Book reviews, thoughts, and updates.
Part-essay, part-prose poem, A History of My Brief Body remakes the form of the memoir, just as Billy-Ray Belcourt unmakes and remakes himself in these pages.
These poems contain a violence that refuses to be healed from, a violence of knives and scorpions and bullets whose sting is transformed to light and tenderness under Natalie Diaz’s deft hands.
Dina Gilio-Whitaker paints broad strokes exploring an Indigenous-centered history of environmental (in)justice in North America, from the coordinated uprooting of First Nations people from their ancestral lands to modern environmental efforts like Standing Rock.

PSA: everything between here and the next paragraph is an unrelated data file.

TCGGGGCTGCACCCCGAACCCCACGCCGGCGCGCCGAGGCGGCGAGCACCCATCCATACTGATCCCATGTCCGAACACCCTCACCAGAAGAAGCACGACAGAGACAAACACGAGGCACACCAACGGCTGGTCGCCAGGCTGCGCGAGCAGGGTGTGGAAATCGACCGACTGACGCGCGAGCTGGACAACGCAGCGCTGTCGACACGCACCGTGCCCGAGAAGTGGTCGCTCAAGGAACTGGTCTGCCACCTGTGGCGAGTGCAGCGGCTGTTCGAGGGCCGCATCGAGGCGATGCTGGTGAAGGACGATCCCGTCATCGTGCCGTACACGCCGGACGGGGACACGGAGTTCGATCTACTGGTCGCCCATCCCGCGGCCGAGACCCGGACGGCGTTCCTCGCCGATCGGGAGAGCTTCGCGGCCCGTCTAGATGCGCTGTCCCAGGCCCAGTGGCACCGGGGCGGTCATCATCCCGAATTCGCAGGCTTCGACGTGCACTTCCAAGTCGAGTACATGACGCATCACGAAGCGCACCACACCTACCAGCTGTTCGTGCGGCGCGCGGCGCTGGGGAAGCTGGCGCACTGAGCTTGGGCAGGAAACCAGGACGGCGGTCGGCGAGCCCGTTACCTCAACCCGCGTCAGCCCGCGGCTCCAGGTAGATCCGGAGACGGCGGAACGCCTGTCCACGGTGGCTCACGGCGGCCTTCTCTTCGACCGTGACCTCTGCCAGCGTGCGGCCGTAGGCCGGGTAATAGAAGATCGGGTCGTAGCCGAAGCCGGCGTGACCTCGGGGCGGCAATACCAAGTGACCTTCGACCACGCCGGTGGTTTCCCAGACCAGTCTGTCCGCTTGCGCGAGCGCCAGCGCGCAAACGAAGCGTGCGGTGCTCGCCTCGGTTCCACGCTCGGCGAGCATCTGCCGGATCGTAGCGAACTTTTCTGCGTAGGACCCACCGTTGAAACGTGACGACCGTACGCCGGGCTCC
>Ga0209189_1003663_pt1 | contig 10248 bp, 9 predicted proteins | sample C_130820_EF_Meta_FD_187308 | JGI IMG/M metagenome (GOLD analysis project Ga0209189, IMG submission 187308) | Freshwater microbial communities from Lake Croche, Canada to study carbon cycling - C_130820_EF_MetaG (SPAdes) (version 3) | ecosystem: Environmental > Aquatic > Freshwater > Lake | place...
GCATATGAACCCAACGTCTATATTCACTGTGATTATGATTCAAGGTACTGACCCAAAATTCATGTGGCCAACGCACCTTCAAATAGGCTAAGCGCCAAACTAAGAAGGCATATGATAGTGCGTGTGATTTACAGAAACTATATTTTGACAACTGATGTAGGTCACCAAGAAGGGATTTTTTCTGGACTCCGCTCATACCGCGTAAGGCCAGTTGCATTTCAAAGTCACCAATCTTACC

Every single one of these stories offers hope as a form of resistance against everything terrible that was, is, and could be.
For a people who have lost everything time and time again, this is just another chance to adapt, and this time, maybe reclaim the land stolen from them so long ago.
The poems themselves are dripping with images, with winding, wending sentences that pivot on certain words to twirl around fear, love, hate, and loss. Holiday wheels from Jim Crow to Justin Bieber, drawing from centuries of Black experience for her lyric and prose fragments.
True to its title, The Loss of All Lost Things is a collection of short stories about various losses: of youth, of hope, of love, of relationships, of culture, of self.
Solomon through Aster continually questions the value of the past we have: without a living connection to the past, what are we? Are we free, or are we lost?
Through the lens of attempting to translate a Sesotho short story into English, Patterson explores themes of colonialism, feminism, the politics of translation, and language as a form of intimacy.